On the blog today – An excerpt from Floats the Dark Shadow by Yves Fey
Young American painter Theodora Faraday struggles to become an artist in Belle Époque Paris. She’s tasted the champagne of success, illustrating poems for the Revenants, a group of poets led by her adored cousin, Averill.
When children she knows vanish mysteriously, Theo confronts Inspecteur Michel Devaux who suspects the Revenants are involved. Theo refuses to believe the killer could be a friend—could be the man she loves. Classic detection and occult revelation lead Michel and Theo through the dark underbelly of Paris, from catacombs to asylums, to the obscene ritual of a Black Mass.
Following the maze of clues they discover the murderer believes he is the reincarnation of the most evil serial killer in the history of France—Gilles de Rais. Once Joan of Arc’s lieutenant, after her death he plunged into an orgy of evil. The Church burned him at the stake for heresy, sorcery, and the depraved murder of hundreds of peasant children.
Whether deranged mind or demonic passion incite him, the killer must be found before he strikes again.
Here’s an excerpt:
Café Conversation – Inspiration in Death
“Garçon,” Averill summoned a passing waiter and ordered another absinthe.“Averill…” she started to ask some question to engage him, but he looked at her blankly, lost in some inner turmoil.
“For once we’re all here.”
Dispensing with pleasantries, Paul pulled out a notebook and turned to Averill. “How many poems do you plan for the next issue?”
When Averill only stared bleakly at the street, Paul poked him with his pencil. “Tu as le cafard?”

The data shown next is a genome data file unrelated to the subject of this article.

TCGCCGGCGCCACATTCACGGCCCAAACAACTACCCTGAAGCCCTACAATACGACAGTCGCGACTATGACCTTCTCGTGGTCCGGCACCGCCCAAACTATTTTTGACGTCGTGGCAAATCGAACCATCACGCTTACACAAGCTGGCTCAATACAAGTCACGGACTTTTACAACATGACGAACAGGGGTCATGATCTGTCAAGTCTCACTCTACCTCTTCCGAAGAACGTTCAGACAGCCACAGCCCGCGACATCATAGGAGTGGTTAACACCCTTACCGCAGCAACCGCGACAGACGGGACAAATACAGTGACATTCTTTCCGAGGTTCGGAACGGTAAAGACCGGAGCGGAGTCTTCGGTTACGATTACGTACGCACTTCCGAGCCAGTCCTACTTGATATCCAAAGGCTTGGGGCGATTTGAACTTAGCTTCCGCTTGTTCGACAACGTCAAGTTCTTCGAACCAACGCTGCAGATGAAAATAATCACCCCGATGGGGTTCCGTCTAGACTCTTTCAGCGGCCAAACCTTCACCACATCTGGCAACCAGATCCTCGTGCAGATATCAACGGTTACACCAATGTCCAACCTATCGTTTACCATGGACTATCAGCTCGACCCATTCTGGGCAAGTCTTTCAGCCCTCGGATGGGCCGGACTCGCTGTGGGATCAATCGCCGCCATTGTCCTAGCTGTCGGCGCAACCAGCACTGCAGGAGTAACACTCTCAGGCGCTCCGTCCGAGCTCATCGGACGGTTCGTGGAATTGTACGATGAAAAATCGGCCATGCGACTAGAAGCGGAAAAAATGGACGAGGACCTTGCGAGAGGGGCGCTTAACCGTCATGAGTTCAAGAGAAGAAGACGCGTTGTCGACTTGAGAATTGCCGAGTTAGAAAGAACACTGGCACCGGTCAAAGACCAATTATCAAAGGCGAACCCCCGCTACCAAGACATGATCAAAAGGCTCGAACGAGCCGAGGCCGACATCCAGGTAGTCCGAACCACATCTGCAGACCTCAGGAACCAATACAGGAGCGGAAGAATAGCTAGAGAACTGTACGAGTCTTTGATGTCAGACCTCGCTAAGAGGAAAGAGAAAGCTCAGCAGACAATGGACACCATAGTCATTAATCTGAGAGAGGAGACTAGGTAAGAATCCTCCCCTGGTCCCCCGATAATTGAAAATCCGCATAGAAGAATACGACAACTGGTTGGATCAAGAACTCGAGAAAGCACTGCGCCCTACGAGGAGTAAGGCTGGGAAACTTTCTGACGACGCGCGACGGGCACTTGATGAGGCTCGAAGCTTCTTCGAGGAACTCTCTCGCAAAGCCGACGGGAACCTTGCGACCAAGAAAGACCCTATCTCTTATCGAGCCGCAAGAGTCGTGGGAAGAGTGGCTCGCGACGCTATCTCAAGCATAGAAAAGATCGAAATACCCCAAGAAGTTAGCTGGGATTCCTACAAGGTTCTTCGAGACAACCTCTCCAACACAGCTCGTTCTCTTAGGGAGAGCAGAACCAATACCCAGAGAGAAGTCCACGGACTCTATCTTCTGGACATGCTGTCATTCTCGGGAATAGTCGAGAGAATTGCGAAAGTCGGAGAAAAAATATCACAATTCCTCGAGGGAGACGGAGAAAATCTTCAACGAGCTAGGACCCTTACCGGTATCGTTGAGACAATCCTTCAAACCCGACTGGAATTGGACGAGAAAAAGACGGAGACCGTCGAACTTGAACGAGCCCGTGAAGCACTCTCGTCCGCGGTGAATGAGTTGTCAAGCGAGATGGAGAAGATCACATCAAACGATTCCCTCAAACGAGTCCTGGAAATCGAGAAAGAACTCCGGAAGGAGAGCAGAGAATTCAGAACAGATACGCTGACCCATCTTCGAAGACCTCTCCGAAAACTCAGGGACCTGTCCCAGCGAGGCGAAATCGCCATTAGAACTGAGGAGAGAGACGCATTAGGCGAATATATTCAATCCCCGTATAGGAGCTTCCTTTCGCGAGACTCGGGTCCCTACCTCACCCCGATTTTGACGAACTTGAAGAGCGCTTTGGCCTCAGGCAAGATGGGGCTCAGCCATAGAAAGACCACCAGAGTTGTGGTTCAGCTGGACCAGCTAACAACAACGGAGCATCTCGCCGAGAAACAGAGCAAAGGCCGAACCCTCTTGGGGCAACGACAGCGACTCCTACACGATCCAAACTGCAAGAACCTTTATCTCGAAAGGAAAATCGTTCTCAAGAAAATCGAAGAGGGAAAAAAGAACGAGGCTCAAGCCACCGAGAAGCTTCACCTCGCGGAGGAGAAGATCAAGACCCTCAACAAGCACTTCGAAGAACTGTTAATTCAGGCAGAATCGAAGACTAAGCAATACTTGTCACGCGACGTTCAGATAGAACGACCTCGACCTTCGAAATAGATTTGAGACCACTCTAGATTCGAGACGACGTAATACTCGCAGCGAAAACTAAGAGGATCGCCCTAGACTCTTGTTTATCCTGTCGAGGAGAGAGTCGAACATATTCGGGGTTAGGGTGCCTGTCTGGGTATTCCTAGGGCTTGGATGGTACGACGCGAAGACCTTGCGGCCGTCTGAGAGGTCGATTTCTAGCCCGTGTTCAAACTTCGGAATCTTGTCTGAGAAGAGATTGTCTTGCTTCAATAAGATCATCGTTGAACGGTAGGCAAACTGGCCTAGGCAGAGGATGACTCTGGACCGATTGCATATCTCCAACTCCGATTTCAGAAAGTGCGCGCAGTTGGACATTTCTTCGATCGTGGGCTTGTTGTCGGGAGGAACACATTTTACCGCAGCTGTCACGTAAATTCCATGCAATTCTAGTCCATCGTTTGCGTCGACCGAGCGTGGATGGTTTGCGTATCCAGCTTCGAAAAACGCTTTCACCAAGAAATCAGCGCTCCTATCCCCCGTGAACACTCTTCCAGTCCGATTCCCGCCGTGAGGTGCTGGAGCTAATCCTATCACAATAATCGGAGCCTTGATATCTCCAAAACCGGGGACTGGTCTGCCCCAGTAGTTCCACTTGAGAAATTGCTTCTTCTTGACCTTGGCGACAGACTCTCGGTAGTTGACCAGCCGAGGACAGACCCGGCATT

Theo wondered how having a cockroach ever came to be equated with depression.
“Poems?” Paul repeated with another prod.
Averill frowned. “I have only two that seem right. Another two I am unhappy with but know will improve. Bits and pieces of others.”
“What two are finished?”
“Another Salomé poem. Cupid and Psyche.”
“Bluebeard?” Paul asked. “You did promise me Gilles de Rais.”
Averill shook his head. “Something about Bluebeard is incomplete, imperfect.”
Bluebeard again. Theo frowned. Sometimes Gilles de Rais seemed like a revenant walking through Paris. Present but never quite in sight.
“I want Bluebeard,” Paul insisted. “I want that ultimate darkness.”
Averill gestured in frustration. “First I must finish the poem of my little Venus.”
“Venus? Greek myth?” Paul asked. “Erotic?”
“No. It’s about the girl I found in the cemetery,” he whispered, no louder than Jules.
Shaken, Theo wondered how Averill could bear to write about the child. And yet, for the past week, she had been obsessed with the fire, with destruction, with death. Her scrawled sketches of the burning building, the charred wreckage, had not exorcized the most terrible image from her mind. Over and over, Mélanie came toward her in a white skirt circled with flame. It was too horrible. Theo had resisted making a drawing. Now she felt she would not be free until she did.
“Not fairy tale or myth, but your little Venus appears to be a revenant,” Casimir said.
Paul scribbled in his notebook. “Yes, that might work.”
“There is another Venus poem I began earlier. A pantoum.”
“Excellent.” Turning to Theo, Paul explained, “The second and third lines of the preceding stanza repeat in the next, repetition creating rhythm.”
“I want to make them a duet of sorts. Grand et petit…” Averill trailed off, staring into his absinthe. Theo didn’t know what was wrong. Suddenly, he lifted his head, looking round at them. “The poem is frozen!” he blurted out. “I must see her again, or I won’t be able to finish it.”
Paul’s eyebrows ascended. “I do not want to dig up a grave to raise your revenant.”
“No! The papers say she has not been identified. They have put her on display. I must go to the morgue.” Averill sounded desperate. He turned to Casimir. “Come with me.”
Casimir hesitated, then conceded. “Of course, if you wish it.”